‘We need to do our part’: Bay Area Sudanese community raises awareness for Sudan

Whenever Hayward resident Alaa Suliman reads the news these days, she is constantly disappointed at the scarce coverage of what she describes as one of the world’s worst ongoing humanitarian crisis. And she doesn’t mean Gaza or Ukraine.

In her native country of Sudan, the official Sudanese Armed Forces (SAF) and the Rapid Support Forces (RSF) — a paramilitary group — are entering their second year of brutal fighting for control over the country, leaving millions displaced and without access to basic needs.

It’s a heartbreaking event Suliman feels people in the Bay Area know little about, spurring her and many other members of the region’s Sudanese-American community to help fundraise for humanitarian organizations providing aid to Sudan, even as they struggle to provide for their own loved ones who have been displaced.

More than 4,100 Sudanese people call California home, according to United States census data.

Last month, Sudanese Association For Northern California (SANC), a cultural nonprofit group headquartered in Hayward, hosted its first “Sudan Culture Festival” in the city to raise awareness about the war. The event attracted thousands of festival goers and also gave people a chance to understand and celebrate Sudanese history and traditions, said SANC president Harith Elrufaie.

In the South Bay, the West Valley Muslim Association in Los Gatos and the Muslim Community Association in Santa Clara launched local fundraisers for humanitarian aid organizations, including the Sudanese American Physicians Association (SAPA) and Sadagaat, said Santa Clara resident Hisham Izzeldin, who belongs to both organizations. Most recently, local residents helped raise $167,104 for Sadagaat to provide Ramadan meals in Sudan.

Suliman, a teacher at Peace Terrance Academy — a private Islamic school in Fremont — often gave presentations to co-workers and students about the conflict and mass displacement back in 2023. She still answers any questions they have about the war, and shares donation links to SAPA and Sadagaat.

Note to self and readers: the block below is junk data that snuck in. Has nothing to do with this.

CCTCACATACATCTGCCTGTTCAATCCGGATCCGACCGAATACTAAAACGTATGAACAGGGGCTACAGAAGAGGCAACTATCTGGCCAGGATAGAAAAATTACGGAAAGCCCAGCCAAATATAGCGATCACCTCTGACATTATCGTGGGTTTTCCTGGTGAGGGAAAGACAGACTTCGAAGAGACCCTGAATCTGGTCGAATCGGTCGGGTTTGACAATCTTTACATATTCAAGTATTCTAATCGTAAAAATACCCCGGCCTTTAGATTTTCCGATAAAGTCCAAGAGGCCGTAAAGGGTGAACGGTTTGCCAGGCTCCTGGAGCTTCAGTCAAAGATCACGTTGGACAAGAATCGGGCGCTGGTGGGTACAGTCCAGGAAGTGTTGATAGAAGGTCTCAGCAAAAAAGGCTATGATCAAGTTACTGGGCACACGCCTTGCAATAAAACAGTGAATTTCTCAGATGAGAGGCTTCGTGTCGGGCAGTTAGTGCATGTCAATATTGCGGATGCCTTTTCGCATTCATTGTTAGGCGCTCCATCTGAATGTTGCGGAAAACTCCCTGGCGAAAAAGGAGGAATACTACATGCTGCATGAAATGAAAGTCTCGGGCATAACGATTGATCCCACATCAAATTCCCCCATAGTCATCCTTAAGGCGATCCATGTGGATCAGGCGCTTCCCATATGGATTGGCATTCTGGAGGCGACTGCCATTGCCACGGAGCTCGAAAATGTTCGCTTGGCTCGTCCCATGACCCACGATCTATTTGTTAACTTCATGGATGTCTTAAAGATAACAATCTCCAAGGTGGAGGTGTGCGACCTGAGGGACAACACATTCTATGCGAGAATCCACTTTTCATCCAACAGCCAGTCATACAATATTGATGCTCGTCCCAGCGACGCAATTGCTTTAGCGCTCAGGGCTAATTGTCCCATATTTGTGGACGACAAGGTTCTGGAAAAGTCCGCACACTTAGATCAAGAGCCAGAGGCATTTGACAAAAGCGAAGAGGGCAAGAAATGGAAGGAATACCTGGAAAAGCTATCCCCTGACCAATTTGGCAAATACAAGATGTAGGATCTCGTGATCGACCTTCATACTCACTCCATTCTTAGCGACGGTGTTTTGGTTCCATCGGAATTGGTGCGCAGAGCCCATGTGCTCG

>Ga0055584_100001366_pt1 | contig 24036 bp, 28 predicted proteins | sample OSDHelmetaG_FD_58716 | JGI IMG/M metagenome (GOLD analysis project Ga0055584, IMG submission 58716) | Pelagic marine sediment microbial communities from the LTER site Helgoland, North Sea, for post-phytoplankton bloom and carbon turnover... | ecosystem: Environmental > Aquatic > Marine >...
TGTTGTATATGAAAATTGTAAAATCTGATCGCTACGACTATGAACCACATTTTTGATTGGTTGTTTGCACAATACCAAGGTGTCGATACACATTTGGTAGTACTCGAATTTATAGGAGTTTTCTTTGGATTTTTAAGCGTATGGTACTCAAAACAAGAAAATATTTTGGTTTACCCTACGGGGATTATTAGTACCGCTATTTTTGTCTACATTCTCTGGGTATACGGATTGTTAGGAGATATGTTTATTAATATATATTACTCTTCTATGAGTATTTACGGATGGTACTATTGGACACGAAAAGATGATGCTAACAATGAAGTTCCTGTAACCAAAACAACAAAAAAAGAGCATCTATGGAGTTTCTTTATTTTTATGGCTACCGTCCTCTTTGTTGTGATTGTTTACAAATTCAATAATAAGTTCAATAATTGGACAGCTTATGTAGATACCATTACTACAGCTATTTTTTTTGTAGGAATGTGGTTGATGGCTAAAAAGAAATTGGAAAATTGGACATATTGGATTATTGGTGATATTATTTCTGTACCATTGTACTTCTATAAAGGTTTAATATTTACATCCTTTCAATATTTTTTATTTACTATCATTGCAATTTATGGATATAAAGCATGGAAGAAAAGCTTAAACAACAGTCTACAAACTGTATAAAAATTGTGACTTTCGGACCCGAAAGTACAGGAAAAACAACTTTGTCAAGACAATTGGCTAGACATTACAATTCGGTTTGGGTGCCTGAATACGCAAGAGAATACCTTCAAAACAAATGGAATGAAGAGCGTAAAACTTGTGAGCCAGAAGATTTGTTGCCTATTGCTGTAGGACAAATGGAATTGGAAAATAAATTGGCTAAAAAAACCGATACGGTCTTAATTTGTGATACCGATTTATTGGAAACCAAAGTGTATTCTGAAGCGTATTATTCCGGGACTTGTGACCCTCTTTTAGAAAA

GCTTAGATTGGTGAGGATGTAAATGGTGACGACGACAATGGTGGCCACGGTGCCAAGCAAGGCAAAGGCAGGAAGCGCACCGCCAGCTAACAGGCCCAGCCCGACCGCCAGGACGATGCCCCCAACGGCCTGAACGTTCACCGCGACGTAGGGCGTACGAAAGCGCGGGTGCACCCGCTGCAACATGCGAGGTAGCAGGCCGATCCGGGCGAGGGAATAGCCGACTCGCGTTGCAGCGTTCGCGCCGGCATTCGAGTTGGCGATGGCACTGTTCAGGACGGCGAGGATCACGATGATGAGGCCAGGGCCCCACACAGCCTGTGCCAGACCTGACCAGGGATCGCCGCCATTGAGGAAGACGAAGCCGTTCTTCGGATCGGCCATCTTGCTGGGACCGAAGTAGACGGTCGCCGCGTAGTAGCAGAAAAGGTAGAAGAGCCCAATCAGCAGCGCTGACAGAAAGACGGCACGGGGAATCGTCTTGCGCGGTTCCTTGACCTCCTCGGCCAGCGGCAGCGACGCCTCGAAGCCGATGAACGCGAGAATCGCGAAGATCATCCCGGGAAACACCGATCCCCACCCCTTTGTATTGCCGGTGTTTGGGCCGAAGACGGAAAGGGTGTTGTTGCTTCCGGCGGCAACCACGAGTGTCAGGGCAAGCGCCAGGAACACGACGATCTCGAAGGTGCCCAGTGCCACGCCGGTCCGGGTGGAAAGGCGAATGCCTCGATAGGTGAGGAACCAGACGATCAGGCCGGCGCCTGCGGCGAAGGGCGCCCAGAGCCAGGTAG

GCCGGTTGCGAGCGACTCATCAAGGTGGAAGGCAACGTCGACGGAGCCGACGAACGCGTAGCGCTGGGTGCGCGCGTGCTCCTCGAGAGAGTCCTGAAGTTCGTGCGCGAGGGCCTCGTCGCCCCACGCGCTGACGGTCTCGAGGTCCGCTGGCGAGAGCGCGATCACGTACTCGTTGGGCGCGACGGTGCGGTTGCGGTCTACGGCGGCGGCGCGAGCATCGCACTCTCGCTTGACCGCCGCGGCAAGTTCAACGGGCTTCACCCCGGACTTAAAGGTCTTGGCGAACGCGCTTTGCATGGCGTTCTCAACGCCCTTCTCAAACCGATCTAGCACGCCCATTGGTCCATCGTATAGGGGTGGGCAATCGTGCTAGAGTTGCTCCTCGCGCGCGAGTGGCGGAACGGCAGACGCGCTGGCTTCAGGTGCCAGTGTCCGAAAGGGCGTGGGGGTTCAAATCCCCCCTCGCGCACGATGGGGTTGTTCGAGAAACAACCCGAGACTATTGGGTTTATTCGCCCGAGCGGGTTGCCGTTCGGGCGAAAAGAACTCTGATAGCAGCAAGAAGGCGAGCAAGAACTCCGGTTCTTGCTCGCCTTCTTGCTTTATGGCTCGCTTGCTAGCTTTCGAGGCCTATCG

“We definitely need to be aware of what’s happening,” said Suliman, whose close friends and family fled Sudan when the war broke out and now live in Egypt. “We need to do our part in supporting and advocating for the human rights that are being violated over there.”

Their sense of urgency comes as a recent United Nations report accused both the SAF and RSF of killing thousands of civilians, committing ethnic cleansing and sexual violence and restricting international humanitarian aid into the country.

An estimated 5.8 million people have been forced to flee Sudan since the start of the war in April 2023, making the country the scene of one of the largest displacement crisis in the world, according to human rights group Amnesty International. The refugees have fled to surrounding countries, mainly Chad, Egypt and South Sudan.

Most recently in El Fasher — the capital of Sudan’s northern region Darfur and the only one in that state not captured by the RSF — a fierce battle is raging between the two forces, causing what the U.S. fears will be a ‘large-scale massacre’ of civilians.

“It’s a devastating state of affairs,” said Arif Gamal, a Sudan native and Bay Area expert in African studies. “Not only at the local level, but also on the regional and international level. It is one of the most brutal, and will go into history as one of the most atrocious wars.”

Izzeldin said Sudanese-Americans like himself are doing their best to raise awareness and fundraise in their communities. But they are also busy providing for their own families in the Bay Area and financially supporting loved ones who have been displaced.

“I totally feel like I’m not doing enough,” Izzeldin said. “There are so many things happening at the same time, it’s so hard to focus.”

Oakley resident Arif Ibrahim said he also worries about staying on top of his own bills and helping his displaced family members. Many of them in Egypt, the United Arab Emirates and even in the U.K can’t find jobs due to poor economies and their immigrant status, he said.

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“I don’t know what to do for these guys,” he said. “This is what keeps me up at night every day these days, how can I help my cousins and other family members?”

Despite the challenges, Ibrahim and Izzeldin say fundraising opportunities give them hope. Events, like the Sudan Culture Festival, help unite the local Sudanese community and remind members they are not alone.

“Honestly it was quite emotional,” Elrufaie said about the festival. “Seeing the final product and the turnout and the impact it has on everybody. It brought so much relief, and so much of that feeling of, we’ve done what we’re here for.”

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